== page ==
Take a look at your internet browser. Look at all the games, programs, and applets. Chances are, even if you can't see some of them, most of the stuff that you use or watch or play on the Internet uses Java, or as it is known in more technical circles, the Java Runtime Environment. In fact, any and all Java-based programs and applets must use and run from within the Java Runtime Environment. As you can see, there are various iterations of that environment - we'll be talking about the 64-bit version, which will, if you haven't guessed yet, run only on 64-bit machines.
Since the Java Runtime Environment is, in essence, a virtual machine, it needs to be installed on your computer. Don't worry, though! It couldn't be easier to do, especially since an installation wizard basically does everything for you. All you have to do is click! The same holds true for any configuration or customization you may feel like doing. Just open up the Windows Control Panel and click the Java icon. From there, it's just a matter of tweaking things to their desired state.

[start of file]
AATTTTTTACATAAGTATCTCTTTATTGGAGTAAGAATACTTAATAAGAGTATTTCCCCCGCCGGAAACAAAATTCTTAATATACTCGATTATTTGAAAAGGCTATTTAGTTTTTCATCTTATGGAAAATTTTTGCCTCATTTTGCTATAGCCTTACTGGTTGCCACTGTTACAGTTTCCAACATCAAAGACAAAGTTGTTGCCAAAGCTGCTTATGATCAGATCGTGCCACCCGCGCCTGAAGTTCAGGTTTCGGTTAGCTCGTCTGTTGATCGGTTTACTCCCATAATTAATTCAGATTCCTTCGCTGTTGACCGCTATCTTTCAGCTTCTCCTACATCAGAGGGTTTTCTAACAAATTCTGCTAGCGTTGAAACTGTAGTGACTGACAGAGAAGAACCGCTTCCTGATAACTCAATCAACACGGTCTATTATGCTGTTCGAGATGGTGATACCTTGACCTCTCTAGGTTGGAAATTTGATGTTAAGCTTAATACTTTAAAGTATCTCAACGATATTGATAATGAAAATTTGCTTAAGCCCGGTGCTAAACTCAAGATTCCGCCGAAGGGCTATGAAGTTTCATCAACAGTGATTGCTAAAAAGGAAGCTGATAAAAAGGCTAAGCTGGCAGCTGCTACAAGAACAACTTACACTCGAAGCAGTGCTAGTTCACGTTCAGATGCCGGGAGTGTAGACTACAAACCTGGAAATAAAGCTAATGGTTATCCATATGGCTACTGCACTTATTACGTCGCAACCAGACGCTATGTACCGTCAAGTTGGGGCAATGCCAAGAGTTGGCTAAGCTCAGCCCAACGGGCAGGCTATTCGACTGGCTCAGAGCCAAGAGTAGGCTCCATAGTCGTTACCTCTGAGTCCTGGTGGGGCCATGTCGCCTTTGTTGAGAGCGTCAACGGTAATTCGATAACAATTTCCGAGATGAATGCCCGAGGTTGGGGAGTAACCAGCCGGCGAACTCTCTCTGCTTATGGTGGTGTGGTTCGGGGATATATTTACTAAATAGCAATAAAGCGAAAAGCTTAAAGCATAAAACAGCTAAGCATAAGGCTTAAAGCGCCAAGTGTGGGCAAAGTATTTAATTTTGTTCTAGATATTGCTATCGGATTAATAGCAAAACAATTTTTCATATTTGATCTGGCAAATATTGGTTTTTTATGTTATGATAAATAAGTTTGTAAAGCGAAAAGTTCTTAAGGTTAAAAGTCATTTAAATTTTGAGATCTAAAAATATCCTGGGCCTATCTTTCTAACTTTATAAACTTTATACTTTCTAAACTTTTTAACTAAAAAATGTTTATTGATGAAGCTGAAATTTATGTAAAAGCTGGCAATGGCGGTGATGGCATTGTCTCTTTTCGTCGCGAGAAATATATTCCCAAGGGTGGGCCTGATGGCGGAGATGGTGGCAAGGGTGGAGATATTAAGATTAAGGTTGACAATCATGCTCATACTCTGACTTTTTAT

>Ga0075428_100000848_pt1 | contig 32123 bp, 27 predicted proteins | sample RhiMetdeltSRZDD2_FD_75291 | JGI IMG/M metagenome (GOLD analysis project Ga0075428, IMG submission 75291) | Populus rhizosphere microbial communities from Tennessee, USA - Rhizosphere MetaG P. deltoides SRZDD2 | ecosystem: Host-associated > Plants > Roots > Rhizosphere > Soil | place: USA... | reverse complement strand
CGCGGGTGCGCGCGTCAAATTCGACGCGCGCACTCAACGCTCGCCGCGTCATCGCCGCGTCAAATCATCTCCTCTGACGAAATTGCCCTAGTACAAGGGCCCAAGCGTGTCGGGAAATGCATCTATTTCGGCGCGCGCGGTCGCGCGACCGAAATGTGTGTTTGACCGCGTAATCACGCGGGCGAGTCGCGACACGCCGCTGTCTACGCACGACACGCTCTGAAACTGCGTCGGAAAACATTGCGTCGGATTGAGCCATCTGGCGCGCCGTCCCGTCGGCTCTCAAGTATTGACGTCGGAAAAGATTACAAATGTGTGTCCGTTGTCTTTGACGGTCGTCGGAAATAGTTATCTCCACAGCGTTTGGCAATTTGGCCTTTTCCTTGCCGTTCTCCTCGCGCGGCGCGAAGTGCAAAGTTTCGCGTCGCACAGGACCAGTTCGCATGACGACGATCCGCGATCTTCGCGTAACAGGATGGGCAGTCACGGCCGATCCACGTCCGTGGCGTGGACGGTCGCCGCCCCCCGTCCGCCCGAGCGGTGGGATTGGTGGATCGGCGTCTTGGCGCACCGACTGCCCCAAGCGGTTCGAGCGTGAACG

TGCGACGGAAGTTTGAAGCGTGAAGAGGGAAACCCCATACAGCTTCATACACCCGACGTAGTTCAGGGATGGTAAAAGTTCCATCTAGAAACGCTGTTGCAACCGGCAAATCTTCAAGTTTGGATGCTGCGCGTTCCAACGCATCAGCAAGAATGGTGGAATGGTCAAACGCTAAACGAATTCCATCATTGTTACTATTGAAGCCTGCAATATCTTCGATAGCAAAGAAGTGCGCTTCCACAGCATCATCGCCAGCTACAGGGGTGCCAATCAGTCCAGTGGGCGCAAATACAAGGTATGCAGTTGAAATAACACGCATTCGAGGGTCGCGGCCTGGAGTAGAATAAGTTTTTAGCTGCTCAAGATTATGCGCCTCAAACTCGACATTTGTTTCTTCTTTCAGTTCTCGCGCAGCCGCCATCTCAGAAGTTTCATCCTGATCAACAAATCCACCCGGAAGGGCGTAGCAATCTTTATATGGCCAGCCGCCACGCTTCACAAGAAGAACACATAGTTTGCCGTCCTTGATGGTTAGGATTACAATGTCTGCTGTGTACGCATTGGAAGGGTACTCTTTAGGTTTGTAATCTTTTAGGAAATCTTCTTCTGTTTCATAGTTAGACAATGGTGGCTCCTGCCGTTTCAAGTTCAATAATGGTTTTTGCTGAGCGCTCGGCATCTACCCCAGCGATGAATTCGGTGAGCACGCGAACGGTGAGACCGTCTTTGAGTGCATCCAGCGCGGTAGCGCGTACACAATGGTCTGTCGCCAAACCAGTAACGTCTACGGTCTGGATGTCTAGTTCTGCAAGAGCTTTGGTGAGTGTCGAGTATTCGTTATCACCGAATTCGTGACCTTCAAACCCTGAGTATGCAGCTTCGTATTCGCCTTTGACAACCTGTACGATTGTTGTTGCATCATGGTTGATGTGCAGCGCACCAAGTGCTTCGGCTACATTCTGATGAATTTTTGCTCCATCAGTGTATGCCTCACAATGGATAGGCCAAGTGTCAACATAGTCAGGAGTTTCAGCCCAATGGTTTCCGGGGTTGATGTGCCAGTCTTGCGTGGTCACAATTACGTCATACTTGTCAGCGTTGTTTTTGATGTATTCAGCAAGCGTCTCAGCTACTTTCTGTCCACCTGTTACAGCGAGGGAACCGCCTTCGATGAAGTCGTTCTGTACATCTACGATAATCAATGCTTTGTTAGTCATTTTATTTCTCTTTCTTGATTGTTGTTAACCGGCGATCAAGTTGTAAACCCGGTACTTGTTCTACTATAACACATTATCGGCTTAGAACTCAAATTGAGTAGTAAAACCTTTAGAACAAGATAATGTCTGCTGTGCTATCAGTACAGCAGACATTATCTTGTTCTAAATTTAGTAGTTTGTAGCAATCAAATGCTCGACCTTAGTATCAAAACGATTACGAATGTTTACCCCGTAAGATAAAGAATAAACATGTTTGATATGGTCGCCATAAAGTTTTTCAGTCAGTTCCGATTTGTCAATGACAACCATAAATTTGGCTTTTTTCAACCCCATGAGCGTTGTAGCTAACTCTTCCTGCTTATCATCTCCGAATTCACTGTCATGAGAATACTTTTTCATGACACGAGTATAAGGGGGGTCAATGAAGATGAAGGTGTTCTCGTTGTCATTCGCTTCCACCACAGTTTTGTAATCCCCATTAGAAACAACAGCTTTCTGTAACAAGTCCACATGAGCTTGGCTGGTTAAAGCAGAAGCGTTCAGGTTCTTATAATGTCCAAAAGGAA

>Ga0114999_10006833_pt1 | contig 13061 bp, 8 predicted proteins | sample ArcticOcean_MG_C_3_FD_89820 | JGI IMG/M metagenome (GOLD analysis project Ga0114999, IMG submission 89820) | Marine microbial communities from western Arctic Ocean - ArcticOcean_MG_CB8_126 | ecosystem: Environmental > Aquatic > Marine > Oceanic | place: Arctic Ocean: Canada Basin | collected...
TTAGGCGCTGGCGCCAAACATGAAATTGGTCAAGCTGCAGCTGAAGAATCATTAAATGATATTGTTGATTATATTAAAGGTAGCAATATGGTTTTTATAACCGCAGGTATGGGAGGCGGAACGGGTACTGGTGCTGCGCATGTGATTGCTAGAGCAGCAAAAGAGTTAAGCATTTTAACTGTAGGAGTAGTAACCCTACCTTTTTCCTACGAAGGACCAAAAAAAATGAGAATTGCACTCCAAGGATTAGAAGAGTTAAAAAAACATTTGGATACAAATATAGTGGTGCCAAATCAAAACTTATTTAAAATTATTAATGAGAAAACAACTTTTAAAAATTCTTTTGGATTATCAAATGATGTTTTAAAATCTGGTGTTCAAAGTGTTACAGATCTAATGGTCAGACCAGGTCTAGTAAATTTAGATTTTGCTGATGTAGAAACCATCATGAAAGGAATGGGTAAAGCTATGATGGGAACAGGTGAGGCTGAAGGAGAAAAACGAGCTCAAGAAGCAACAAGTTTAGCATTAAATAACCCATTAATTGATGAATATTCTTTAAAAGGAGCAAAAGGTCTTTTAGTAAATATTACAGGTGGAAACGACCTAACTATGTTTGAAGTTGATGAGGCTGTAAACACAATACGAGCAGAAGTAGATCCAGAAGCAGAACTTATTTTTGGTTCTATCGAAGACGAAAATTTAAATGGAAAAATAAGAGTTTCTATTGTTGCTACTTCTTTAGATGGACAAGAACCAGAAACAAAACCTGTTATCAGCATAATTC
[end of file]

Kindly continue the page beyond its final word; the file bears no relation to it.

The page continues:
The Java Runtime Environment is a really popular, even essential program. If you want to see just how essential, disable it for a little while and try to use the Internet. Hardly anything will work! Even so, the 64-bit iteration of Java is no exception to the rule that everything - especially technology - has both good and bad points. Read on for a brief summation of the Java Runtime Environment's pros and cons.
This version of Java has a lot going for it. It's easy to install, it integrates seamlessly into your web browser of choice, after which it will auto-update, saving you the trouble, and best of all, it's free (under terms of a GPL license)!
This Java iteration only works on 64-bit machines, it is Windows-only, and the user interface, from a purely aesthetic standpoint, is pretty bland.
Well, that's that. The only question you need to answer now is, "Is this version of Java right for me?", which should be easy, since you now have all the info you need to make an informed choice. Happy computing!